- Incentive by way of Additional Grants: Given that all municipal bodies who issue a bond would be assigned a credit rating, it would give a fair sense of the credit worthiness of the municipal body. Hence, a clause can be introduced to the effect that municipals which raise debt by way of bond issuances are beneficiary to additional grants from the Centre and State governments that go beyond the allocations as specified by the Finance Commission. This will be a certain and definite incentive to municipals to issue bonds.
- The borrowings of the Municipal Corporations from Financial Institutions such as HUDCO etc. can be linked to the bond market. For instance, HUDCO can be mandated to lend to municipal bodies close to 80-90% of the financing requirement provided the municipal body raises the balance 10-20% through the debt market.
Incentivizing investors to invest in Municipal Bonds
- At the retail level.
- o The minimum tenure of the bond should be increased to 5 years from the current recommendation of the CoBoSAC of 3years.
- o All bonds issued by Municipals should be made taxfree.
- o The ceiling of 8% on interest rate should be withdrawn for such bonds
- o The interest rate can be marked at 50 basis points higher than the 5yr Government security paper. Such a step would enable municipal bonds to become a second alternative to the safe government bonds and thereby induce investments.
- At the wholesale level.
- o Banks should be mandated to lending to ULBs as a part of the ‘priority sector’.
- o Alternatively, Bank holdings of Municipal Bonds should also be given space in the SLR requirements provided they are of certain specified category.
- o Organizations such as HUDCO etc., can further provide guarantee to the bonds issued by Municipal Corporations, i.e. after lending x% to the municipal, they could provide guarantee for the residual amount raised by way of bonds by the Municipal Corporation.
- o Additionally, an ESCROW mechanism can be created wherein the first charge of pre-specified revenue should be kept aside for paying the interest and principle amount to the guarantee provider. The guarantee provider would in turn invest in the safe government bonds and pay the interest to Municipals.
The formation of an organization called the State Municipal Development Corporation (SMDC) which is a state level organization
This entity can perform the same function of being a conduit i.e. it would borrow from the market by issuing bonds for onward lending to the ULB (Municipal Corporation). However, along with this, it would also ensure that operations in the ULB remain glitch free. In an implicit manner, it would serve as a supervisor for the ULBs juxtaposed with being a link to the market. Hence, an SMDC would not only satisfy all the functions outlined by SEBI in its recommendations, but it would also go a step ahead in over viewing the operations and financial health of ULBs.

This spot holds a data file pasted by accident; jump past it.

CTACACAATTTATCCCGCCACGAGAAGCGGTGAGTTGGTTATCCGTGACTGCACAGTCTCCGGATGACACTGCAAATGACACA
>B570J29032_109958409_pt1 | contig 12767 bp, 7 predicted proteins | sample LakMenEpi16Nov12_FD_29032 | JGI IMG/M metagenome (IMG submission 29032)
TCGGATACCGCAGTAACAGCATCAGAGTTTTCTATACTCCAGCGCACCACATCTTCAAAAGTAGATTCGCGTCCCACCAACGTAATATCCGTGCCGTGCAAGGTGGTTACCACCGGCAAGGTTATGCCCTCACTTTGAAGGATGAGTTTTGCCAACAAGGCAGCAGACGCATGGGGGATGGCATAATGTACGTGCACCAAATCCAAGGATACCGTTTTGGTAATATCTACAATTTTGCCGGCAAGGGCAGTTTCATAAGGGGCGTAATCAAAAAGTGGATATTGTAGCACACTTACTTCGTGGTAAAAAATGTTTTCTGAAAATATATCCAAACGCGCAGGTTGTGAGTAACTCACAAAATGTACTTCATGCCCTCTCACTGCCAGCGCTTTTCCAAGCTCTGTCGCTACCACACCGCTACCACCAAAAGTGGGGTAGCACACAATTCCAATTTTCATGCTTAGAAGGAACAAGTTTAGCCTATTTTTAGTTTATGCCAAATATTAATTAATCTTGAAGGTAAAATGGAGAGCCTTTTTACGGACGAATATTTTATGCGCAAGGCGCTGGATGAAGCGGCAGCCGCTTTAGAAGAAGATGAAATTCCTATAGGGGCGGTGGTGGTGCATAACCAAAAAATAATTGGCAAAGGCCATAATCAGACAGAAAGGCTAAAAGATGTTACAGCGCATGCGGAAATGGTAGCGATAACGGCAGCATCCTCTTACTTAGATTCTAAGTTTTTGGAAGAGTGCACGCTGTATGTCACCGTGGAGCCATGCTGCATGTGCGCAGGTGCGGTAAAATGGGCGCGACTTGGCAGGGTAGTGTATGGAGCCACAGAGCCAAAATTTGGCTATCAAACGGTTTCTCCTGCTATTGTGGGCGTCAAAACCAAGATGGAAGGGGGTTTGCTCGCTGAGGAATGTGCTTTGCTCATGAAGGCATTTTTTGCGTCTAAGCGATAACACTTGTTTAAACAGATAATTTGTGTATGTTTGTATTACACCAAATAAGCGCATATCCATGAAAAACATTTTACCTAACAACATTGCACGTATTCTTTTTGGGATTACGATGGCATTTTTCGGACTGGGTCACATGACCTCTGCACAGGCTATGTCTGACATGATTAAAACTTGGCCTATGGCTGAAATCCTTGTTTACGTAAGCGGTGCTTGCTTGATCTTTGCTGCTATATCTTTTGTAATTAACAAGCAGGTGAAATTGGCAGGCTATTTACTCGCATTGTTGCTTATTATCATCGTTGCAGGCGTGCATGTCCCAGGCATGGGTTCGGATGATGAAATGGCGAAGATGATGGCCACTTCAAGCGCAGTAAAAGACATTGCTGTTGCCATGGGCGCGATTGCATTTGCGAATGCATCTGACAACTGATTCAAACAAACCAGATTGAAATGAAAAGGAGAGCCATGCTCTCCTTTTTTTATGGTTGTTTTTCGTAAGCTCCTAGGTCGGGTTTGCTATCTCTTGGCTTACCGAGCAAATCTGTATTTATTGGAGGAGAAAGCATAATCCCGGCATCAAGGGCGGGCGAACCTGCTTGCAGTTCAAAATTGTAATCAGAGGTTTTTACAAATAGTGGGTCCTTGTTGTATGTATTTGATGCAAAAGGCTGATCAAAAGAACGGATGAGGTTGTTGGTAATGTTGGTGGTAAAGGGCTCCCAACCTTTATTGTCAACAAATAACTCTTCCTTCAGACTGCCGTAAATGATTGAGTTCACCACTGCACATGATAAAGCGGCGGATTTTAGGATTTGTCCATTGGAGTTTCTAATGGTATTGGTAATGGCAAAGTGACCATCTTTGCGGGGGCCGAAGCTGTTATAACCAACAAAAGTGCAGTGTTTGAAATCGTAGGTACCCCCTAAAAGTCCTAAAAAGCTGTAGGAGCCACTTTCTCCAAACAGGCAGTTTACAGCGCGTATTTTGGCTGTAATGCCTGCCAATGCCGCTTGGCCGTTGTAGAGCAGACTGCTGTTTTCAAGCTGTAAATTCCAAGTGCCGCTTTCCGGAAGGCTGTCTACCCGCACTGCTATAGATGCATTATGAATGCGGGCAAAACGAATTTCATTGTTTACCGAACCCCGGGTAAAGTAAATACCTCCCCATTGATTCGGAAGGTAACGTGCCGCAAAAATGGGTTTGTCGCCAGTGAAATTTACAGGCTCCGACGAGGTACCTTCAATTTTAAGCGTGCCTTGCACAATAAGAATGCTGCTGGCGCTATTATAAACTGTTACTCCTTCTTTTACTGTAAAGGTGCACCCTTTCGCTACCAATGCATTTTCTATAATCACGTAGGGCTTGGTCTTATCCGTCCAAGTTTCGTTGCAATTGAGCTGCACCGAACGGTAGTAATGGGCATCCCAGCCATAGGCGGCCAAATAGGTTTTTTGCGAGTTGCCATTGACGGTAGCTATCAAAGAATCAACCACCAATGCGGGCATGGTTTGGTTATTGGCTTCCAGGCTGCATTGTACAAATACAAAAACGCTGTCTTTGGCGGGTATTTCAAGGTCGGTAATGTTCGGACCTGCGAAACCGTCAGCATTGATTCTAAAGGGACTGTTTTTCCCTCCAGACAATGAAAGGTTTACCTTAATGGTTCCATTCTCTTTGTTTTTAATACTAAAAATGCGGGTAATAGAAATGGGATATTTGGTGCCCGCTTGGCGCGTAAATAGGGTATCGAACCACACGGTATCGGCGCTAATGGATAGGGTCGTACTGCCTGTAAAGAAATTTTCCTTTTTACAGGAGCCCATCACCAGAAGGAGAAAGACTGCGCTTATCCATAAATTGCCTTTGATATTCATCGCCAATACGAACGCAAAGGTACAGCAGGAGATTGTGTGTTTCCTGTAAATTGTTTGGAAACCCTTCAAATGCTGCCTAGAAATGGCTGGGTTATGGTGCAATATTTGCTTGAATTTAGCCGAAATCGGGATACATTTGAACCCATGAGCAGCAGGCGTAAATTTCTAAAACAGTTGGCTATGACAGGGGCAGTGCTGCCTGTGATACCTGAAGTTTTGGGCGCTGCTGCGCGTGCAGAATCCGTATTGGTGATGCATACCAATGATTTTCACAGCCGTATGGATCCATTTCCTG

- The Development Bank of South Africa uses its balance sheet to support municipal bond issues.
- Denmark has an agency that takes some of the risk out of pooled finance by creating a mechanism to protect bond-holders in case one city in the pool defaults.
- The Japan Finance Corp. for Municipal Finance has a sovereign guarantee.
Just giving tax-free status to municipal bonds may not be enough. Some policy innovations may be needed till a proper market for bond insurance is in place.Municipal bonds should thus be seen as only one part of a larger package to strengthen city finances. Cities need to generate more revenue as well as get more untied funds from the money collected through the new goods and services tax. And to pull this all together will require city administrations that are empowered.
- Which city was the first to issue Municipal Bonds in India?
- Who regulates the Municipal Bond Market in India?
- Indian Citiesdo not have adequate financial autonomy—is it the failure of the landmark 74th constitutional amendment?
- ULBs in India are dependent on octroi taxes and grants from Centre and State governments. How can ULBs raise more resources in the post GST era given the pressing need for urban infrastructure?